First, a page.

LGBTQ2S+ organization calls on federal government to renew capacity fund

The Enchanté Network says organizations will be unable to continue life-changing work without government funding

The Enchanté Network, Canada’s largest national network of queer and trans pride centres and service providers, is calling on the federal government to renew their capacity-building fund, which is set to expire on March 31.

In addition to the renewed capacity fund, the organization is asking the feds to work toward $25 million in annual core funding for LGBTQ2S+ organizations that deliver front line services and permanent federal funding for the LGBTQ2 Secretariat so that its work can carry on once the Action Plan is released in the next few weeks.

“This was the first-ever fund of its kind in Canadian history,” says Tyler Boyce, executive director of Enchanté. “For a long time, queer and trans organizations have been excluded from funding opportunities at the federal level due to systemic homophobia and transphobia, as well as just not being considered and brought into those key conversations around funding opportunities.”

Enchanté Network’s Tyler Boyce
Enchanté Network’s Tyler Boyce

Credit: Courtesy of Enchanté Network

Boyce says the $15-million capacity fund has changed lives. And there’s a sense of urgency for its renewal: there are currently no calls for proposals for any future tranches of funding, leaving organizations that rely on the funds to worry whether they will be able to keep their doors open, let alone retain staff.

“What the Enchanté network is asking for specifically at this moment is a blanket extension of the funding for the 76 recipients of the LGBTQ2 Community Capacity Fund,” Boyce says. “Our second call to action is to provide reasonable timeline for queer and trans organizations, who were not successful in the first round of funding, for when they’ll be able to compete and submit a proposal to receive funds moving forward.”

Boyce says dozens of member organizations haven’t had the time to properly build their capacity and diversify their funding streams in a way that would allow them to continue without federal support. With so much uncertainty over future funding, some of the staff who were hired thanks to these funds have also started looking for new positions.

One such organization that has benefitted from the funds is Quadrangle NL, in Newfoundland and Labrador. Executive director Charlie Murphy says that because of these federal funds, Quadrangle NL was able to hire a staff member rather than be solely volunteer-driven.

“We’ve been able to contract consultants, having expertise and support in things like financial control policy, marketing, communications, training when it comes to proposal writing and grant-writing, being able to purchase things like a desk and a computer to facilitate change,” Murphy says. “All of those things have been really impactful for an organization like ours.”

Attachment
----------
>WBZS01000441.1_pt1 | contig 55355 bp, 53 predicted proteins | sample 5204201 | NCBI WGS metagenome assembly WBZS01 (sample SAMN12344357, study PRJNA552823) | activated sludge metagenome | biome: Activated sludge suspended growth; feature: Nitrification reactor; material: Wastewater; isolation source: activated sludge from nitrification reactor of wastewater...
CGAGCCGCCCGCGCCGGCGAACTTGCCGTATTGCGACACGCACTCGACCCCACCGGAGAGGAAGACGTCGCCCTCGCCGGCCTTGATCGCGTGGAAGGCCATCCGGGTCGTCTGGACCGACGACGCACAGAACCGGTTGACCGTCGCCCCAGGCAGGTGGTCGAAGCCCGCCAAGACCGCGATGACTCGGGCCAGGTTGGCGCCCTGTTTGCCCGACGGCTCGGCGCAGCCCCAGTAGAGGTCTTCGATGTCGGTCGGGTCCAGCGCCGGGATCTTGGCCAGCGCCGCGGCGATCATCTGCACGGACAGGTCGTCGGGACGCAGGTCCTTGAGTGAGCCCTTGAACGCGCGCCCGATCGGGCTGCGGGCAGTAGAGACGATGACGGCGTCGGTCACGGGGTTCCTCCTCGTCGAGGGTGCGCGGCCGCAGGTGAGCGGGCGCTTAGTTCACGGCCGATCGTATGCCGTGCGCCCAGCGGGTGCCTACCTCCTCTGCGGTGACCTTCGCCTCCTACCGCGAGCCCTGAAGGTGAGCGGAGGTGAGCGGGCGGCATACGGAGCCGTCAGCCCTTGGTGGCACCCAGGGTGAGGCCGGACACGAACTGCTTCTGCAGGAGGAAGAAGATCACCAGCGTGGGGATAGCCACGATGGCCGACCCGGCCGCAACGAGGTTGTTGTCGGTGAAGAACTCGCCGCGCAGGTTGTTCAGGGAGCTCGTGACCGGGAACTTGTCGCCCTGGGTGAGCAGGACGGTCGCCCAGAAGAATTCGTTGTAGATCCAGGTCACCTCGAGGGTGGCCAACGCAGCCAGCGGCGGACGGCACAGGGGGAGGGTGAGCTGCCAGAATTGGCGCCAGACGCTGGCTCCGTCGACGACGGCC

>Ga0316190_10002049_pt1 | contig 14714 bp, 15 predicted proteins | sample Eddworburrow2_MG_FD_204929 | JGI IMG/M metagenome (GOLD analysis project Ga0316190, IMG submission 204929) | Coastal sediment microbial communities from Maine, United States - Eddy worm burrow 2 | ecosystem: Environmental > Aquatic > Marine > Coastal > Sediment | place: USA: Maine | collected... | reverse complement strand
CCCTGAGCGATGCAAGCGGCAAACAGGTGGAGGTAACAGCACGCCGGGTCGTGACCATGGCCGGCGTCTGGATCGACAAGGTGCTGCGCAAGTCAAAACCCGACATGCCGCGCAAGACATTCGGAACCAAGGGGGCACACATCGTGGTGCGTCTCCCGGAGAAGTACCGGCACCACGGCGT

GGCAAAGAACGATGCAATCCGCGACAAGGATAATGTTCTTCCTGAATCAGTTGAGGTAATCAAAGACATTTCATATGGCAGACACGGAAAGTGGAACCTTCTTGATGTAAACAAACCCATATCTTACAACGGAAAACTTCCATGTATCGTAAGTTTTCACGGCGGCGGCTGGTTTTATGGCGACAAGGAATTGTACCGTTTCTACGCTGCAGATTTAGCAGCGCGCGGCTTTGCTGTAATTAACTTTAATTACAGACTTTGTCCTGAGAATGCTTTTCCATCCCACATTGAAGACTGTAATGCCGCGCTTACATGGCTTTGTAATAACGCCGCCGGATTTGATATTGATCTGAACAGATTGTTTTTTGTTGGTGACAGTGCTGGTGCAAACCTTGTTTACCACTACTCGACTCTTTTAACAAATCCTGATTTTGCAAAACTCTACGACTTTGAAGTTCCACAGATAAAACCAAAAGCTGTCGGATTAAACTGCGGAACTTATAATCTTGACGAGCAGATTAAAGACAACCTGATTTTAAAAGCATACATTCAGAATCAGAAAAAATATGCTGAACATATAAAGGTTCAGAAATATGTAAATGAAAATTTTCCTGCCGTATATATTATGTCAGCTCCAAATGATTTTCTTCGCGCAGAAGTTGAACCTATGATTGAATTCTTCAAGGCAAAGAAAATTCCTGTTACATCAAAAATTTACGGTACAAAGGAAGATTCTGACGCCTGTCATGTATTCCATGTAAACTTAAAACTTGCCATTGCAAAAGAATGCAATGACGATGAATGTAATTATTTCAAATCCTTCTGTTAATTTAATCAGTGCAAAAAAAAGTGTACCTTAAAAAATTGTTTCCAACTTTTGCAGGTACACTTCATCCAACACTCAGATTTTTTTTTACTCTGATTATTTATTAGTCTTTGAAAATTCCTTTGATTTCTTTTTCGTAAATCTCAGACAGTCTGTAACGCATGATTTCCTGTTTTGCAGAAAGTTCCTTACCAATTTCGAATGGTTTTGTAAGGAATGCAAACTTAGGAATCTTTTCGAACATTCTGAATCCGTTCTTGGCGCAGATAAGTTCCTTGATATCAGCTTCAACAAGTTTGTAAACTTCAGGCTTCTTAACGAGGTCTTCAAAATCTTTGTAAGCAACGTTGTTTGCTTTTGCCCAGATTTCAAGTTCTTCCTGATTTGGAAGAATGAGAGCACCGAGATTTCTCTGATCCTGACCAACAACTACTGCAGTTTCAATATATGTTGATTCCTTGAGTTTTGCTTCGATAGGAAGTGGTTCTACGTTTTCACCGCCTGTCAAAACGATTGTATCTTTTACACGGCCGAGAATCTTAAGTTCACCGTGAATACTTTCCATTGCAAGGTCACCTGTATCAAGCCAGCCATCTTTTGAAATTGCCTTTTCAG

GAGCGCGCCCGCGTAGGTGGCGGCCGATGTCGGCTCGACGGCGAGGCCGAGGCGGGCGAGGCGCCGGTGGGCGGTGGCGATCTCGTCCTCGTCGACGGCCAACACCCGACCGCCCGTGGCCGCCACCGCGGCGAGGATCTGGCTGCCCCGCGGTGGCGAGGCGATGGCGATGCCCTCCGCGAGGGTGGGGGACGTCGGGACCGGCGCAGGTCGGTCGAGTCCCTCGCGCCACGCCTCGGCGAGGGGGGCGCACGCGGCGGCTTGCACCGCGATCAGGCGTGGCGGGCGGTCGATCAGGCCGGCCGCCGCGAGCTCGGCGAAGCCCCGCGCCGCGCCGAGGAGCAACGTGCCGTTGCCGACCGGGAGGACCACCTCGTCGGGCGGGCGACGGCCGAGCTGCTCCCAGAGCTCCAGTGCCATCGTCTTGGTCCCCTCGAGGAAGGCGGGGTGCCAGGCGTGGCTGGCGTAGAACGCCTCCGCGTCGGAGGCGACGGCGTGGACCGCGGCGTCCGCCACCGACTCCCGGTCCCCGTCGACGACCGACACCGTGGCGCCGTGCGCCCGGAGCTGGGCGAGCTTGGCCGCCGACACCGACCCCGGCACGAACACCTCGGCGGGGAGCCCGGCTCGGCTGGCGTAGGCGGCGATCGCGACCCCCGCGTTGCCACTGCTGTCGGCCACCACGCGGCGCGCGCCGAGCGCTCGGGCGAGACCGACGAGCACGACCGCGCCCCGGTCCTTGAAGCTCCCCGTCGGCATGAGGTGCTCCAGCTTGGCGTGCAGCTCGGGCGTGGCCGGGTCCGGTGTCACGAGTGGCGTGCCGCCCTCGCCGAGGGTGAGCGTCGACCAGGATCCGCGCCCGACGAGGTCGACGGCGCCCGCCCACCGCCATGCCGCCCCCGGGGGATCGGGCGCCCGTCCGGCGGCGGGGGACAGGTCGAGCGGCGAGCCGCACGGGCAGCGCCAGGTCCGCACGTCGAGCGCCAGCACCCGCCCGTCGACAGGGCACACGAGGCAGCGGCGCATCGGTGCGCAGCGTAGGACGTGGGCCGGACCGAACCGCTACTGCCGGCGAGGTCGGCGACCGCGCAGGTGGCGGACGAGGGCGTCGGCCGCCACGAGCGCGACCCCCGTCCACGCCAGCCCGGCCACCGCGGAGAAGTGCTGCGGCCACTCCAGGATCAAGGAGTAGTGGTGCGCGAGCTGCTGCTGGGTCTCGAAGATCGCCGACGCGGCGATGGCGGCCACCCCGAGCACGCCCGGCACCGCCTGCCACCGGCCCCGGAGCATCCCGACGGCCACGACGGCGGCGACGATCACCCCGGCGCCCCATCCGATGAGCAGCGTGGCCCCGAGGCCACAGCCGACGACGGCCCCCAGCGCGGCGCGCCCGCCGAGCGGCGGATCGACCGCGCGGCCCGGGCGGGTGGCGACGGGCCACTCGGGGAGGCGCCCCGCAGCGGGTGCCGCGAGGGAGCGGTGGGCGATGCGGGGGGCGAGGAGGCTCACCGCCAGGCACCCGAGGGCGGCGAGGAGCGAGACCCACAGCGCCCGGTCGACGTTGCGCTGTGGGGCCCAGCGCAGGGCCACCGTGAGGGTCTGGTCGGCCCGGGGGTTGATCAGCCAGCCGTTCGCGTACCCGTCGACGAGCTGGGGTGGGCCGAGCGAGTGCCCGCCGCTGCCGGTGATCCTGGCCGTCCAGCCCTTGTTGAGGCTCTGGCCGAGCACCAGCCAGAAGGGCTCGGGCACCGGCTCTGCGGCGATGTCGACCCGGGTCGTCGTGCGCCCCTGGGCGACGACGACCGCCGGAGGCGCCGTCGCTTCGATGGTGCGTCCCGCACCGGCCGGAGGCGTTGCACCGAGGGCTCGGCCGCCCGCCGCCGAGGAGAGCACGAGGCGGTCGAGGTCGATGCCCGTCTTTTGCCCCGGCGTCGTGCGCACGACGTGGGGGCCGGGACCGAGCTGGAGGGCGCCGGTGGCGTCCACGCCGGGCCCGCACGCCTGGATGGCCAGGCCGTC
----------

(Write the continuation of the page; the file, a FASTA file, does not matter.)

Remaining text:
“When you don’t have the resources to keep people engaged, you lose that and you’re constantly rebuilding over and over again.”

Newfoundland and Labrador is the only province without any kind of physical space dedicated to provide services to its queer and trans communities. Quadrangle NL is trying to change that by establishing a community centre, and is looking into how it can provide job skills and training for under-employed individuals within LGBTQ2S+ communities.

“What we’ve found in our province is that a lot of the work that’s being done in the sector is volunteer-based, so you have a lot of burnout,” Murphy says. “When you don’t have the resources to keep people engaged, you lose that and you’re constantly rebuilding over and over again.”

Murphy says that if we want to ensure that the community is supported, organizations need stable and continued funding from all levels of government; that includes the provincial government, whom they are currently engaging with.

Boyce wants Minister for Women and Gender Equality and Youth Marci Ien to know that these front line organizations have provided essential services to queer and trans Canadians throughout the pandemic.

“They deserve the resources necessary to continue to fuel the change that they have been doing throughout this pandemic,” Boyce says. “While these historic investments have been well received, and we understand the intention to keep delivering to Canada’s [LGBTQ2S+] service delivery sector, our fear comes from the fact there is no open call for proposals and no indication of whether or not projects will continue to be extended after Mar. 31. We’re in an extremely precarious situation.”

In a statement to Xtra, Ien acknowledged Enchanté’s request, saying that as the MP representing Toronto’s historic Gay Village, she knows first-hand how LGBTQ2S+ organizations are a critical lifeline in their communities.

“I have heard loud and clear that LGBTQ2S+ organizations across the country urgently need support to deliver critical community resources and I want to reassure you that we have your back,” Ien says. “There is more to come and details will be announced soon. I look forward to continuing to work alongside LGBTQ2S+ communities to keep building a Canada where everyone can be their true, authentic selves.”

Ien’s office could not confirm a date for when these details would be announced, and did not provide a timeline on the $40 million in funds promised in the Liberal platform that were supposed to start flowing in the current fiscal year.

Dale Smith is a freelance journalist in the Parliamentary Press Gallery and author of The Unbroken Machine: Canada's Democracy in Action.

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